Monday, 28 March 2011

Domestic Godessing

I have gone all 1950s and am house-wifing it up! 
It is a lovely sunny day, so I have hung out the washing to dry in the fresh air. There is nothing quite like doing things the old fashioned way. 
We desperately need to do something about the state of our yard. Unfortunately, we can't quite afford the money or the time to resurface it, at the moment, but I plan to pretty it up by planting lots of big tubs and pots of herbs and flowers. I wouldn't mind some vegetables, but I think it might be a bit late in the year to start. 
Vegetables rule! I can't get enough of them. Last night we had little baked beetroot, wrapped-up in their silvery parcels and courgettes roasted with oregano and rosemary. 
So pretty, so summery and so delicious. 
We also had chicken with lemon-thyme and garlic, washed down with lashings of salad and a cool glass of white wine. 
Unfortunately, it was so delicious that we had polished it off before I could get a picture of the finished results, but I can assure you that it was simply splendid. 

Sunday, 27 March 2011

Out and About with Treacle and Ginge

It's funny how you can go for months without a break, not realising you need one, yet as soon as you have one, you seem to need to need another one even more! Missing our holiday desperately, we decided that Saturday should be a proper day off, for a bit of Treacle and Ginge time. 
We started the day with a drawn-out, late-breakfast at our new favourite coffee shop, Bragazzi's; a lovely little italianesque deli/cafe on Abbeydale Road, in Sheffield. 
My coffee-of-choice is a cappuccino. Common yes, but not always done very well. In my search for the best cup around, I have been working on a set of criteria: size, taste and foam, with bonus points for pretty patterns and the addition of chocolate powder. This one scored very highly with its deliciously rich and fruity coffee, tight-bubbled, almost moussey foam and a lovely swirly top. It was let down slightly by the absence of chocolate, but not enough to stop me ordering another one!
We also had some very tasty grub, in the form of homemade sandwiches: one with emmental, parma ham and tomato and another with salami, artichoke and balsamic onions. We also had a little pot of marinaded courgettes. De-lish! So good, in fact, that we had eaten nearly everything, before I remembered to take a photo for you! 
This is the scarf I knitted Andy, for his birthday. It was sitting on the table, looking so pretty that I just had to take some pictures.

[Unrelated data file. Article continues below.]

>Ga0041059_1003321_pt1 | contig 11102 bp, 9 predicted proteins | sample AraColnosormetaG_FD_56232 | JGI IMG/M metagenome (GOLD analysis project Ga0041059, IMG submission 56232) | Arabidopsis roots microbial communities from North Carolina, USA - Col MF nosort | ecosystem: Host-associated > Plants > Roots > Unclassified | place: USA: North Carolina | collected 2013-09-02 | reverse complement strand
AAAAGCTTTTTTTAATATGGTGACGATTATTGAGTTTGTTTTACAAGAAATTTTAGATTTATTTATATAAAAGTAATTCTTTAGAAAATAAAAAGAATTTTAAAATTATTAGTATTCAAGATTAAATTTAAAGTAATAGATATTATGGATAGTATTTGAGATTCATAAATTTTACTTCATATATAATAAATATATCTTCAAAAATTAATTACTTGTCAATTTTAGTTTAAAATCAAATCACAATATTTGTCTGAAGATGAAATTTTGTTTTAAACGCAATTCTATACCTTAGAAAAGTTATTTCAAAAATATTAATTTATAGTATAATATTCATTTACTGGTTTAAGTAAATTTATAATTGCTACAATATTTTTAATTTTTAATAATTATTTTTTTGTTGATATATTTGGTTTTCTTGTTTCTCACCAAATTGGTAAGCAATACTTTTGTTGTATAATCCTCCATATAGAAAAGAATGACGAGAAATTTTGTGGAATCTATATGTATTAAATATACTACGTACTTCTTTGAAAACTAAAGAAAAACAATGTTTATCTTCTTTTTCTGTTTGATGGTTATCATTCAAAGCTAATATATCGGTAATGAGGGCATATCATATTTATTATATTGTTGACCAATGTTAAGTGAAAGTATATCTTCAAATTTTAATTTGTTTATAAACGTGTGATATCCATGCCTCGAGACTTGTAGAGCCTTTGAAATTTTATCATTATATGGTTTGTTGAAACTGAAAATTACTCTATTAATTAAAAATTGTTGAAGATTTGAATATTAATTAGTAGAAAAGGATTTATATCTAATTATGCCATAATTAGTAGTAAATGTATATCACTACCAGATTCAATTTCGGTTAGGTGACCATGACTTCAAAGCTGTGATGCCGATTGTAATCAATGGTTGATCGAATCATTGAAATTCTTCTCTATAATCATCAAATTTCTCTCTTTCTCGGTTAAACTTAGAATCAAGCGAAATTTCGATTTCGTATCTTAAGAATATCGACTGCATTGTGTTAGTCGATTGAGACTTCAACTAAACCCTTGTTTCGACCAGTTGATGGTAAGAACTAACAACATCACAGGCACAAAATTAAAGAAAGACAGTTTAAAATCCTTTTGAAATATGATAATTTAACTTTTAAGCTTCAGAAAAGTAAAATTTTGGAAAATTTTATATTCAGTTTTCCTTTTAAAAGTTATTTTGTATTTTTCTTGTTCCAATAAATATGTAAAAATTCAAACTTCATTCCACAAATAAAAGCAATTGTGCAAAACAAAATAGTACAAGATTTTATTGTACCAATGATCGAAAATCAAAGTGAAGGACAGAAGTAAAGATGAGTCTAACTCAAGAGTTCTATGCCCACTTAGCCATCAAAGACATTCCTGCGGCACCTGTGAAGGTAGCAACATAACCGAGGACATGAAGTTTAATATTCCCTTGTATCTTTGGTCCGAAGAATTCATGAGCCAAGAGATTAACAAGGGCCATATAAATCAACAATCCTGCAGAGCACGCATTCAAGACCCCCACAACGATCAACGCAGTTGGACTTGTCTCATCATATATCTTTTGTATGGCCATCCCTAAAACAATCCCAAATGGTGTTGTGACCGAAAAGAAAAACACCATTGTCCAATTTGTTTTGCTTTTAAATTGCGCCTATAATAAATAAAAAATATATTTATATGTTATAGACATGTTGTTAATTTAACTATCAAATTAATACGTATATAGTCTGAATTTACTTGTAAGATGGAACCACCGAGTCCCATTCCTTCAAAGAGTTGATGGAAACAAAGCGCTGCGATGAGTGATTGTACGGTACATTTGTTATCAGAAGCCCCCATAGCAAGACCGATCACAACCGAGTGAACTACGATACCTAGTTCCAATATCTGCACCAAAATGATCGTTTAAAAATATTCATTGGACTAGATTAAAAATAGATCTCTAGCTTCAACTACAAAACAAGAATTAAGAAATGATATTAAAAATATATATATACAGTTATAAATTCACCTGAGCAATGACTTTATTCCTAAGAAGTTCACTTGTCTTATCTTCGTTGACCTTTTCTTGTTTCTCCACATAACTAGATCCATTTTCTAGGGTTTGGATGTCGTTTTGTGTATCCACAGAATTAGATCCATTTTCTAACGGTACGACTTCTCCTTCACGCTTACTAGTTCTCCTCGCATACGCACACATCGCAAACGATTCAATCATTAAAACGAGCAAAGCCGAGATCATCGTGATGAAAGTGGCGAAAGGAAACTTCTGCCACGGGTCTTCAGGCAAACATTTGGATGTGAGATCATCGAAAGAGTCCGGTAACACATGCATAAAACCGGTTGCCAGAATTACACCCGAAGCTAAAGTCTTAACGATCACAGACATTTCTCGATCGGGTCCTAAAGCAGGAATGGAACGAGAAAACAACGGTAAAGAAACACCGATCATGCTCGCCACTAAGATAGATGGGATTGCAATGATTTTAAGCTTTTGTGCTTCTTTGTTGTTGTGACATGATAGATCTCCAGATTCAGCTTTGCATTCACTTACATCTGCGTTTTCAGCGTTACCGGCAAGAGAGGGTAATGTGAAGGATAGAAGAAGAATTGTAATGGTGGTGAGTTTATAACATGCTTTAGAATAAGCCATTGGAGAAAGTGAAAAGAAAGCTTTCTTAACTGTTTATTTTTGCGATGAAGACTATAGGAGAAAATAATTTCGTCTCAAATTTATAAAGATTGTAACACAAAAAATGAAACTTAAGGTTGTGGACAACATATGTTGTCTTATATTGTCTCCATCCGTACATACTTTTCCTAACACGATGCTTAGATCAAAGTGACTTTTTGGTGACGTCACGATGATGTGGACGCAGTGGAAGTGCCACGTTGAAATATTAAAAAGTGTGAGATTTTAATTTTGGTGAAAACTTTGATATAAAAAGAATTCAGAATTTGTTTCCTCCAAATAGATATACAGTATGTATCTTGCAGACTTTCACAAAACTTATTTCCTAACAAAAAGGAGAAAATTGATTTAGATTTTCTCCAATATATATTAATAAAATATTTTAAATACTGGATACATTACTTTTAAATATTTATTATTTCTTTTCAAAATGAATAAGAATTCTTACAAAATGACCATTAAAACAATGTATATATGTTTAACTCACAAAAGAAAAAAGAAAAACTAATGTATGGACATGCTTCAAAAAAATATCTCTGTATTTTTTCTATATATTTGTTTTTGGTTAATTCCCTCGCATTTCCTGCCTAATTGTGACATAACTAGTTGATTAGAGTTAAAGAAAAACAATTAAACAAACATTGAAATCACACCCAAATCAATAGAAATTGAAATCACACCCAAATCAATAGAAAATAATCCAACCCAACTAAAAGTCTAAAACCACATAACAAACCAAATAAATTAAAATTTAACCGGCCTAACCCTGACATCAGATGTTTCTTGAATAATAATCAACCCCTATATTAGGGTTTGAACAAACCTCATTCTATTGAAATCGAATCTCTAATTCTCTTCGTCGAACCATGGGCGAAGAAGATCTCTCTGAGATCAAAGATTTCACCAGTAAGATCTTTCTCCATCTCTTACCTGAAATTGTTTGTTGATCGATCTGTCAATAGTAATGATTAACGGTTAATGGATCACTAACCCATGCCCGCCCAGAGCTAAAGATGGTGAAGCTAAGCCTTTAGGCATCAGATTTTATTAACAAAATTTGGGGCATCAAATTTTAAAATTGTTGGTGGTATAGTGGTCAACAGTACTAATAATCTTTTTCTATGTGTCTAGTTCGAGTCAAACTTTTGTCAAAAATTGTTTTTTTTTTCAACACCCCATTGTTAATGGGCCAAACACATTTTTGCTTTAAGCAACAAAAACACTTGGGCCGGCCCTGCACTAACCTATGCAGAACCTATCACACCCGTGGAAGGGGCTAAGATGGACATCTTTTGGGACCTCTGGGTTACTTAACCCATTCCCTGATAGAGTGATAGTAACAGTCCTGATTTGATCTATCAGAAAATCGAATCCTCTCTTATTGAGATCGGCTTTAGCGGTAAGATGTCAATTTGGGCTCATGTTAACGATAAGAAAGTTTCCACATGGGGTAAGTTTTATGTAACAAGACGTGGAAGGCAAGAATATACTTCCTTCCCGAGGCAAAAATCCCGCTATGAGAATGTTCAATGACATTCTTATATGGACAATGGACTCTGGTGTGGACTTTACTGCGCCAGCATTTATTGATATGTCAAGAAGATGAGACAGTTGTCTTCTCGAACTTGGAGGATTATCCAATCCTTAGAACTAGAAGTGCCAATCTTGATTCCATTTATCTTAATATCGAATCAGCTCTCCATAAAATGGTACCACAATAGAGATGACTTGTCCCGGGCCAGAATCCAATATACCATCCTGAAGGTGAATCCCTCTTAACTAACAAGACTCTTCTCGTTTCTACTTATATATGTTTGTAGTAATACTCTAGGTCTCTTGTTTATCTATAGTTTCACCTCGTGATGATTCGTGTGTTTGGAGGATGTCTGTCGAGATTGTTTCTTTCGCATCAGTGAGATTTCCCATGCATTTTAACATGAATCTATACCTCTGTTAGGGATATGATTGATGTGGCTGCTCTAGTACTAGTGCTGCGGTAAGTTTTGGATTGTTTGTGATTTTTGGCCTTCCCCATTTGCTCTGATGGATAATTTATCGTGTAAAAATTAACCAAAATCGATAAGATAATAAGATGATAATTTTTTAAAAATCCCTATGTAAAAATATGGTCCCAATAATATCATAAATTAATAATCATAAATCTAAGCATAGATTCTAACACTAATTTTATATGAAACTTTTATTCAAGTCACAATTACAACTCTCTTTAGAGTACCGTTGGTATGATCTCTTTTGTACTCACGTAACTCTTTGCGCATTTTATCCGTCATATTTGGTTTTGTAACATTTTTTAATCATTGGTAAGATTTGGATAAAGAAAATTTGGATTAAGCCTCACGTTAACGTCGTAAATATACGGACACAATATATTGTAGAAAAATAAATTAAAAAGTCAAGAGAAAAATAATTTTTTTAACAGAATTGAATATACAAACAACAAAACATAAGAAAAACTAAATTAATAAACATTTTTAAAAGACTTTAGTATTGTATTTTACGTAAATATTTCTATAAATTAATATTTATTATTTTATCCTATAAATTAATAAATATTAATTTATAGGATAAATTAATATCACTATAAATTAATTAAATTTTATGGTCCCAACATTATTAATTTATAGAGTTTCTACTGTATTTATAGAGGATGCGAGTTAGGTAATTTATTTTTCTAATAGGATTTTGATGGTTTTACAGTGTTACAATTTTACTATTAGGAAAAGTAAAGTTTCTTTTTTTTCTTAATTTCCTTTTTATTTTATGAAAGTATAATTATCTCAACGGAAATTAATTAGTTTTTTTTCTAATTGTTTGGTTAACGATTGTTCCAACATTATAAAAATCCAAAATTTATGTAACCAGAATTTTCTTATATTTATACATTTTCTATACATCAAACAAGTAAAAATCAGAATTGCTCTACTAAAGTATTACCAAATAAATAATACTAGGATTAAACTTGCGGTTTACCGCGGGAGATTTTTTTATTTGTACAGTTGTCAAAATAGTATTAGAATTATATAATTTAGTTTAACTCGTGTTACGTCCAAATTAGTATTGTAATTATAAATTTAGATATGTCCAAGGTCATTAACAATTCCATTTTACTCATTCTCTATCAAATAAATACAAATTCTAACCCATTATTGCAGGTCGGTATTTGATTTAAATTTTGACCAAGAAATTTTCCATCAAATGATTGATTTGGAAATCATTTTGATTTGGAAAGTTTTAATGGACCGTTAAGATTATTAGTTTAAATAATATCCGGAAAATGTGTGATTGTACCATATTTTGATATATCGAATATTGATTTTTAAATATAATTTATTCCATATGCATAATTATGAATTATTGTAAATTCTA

It was the first thing I ever knitted, so it is quite simple (just garter stitch), but I am extremely proud of it, most particularly because of the little 'made by treacle' label I stitched for it. It is the softest wool, made of Alpaca and Merino and it looks truly lovely on my man! 
Here he is, catching-up on the Heeley City Farm news. Apparently, they have lots of new pigs, so I think we might have to make a visit very soon. 
Anyway, here is Bragazzi's. Yummy food and coffee, in beautifully and simply decorated surroundings. Perfect. 
Once we had eaten our fill, we journeyed to Derbyshire to visit Hardwick Hall, built by a brilliantly clever lady  called Bess of Hardwick; elizabethan courtier and social-climber extraordinaire. 
She was married four times in total, each time to a richer man. I'm not saying I would approve of such behaviour, in this day and age, but back then it was the only way to get anywhere, as a woman. She remodeled and built several highly fashionable houses, she had eight children of her own, plus two that she inherited from one of her husbands and rose from sheep-farmer's daughter to the second richest woman in the country (after Queen Lizzie, herself). What a woman! 
The house has many claims to fame. Mary Queen of Scots was imprisoned there, Jane Eyre has been filmed there at least twice and when we arrived, I was quickly informed that the house had recently been used as the location for Malfoy Manor, in 'Harry Potter and the Deathly Hallows'. Being a massive Potterite, I jumped at the chance to do a Harry Potter themed detective trail around the house. 
We had a lovely afternoon, poking and gazing around the incredible house. It was definitely one of the best National Trust houses I have visited to date.  
We even squeezed in a cream tea, before heading back across the Peak District to Sheffield, feeling very pleased with ourselves. 

The Great Basil Contest

Andy is of the opinion that he is something of a basil-whisperer. He has been making all sorts of wild claims about his abilities to keep plants alive. So, when we were in the supermarket the other day, struggling to decide which basil plant to buy, I hit upon the idea of allowing him to prove himself one way or another, by having a basil-off!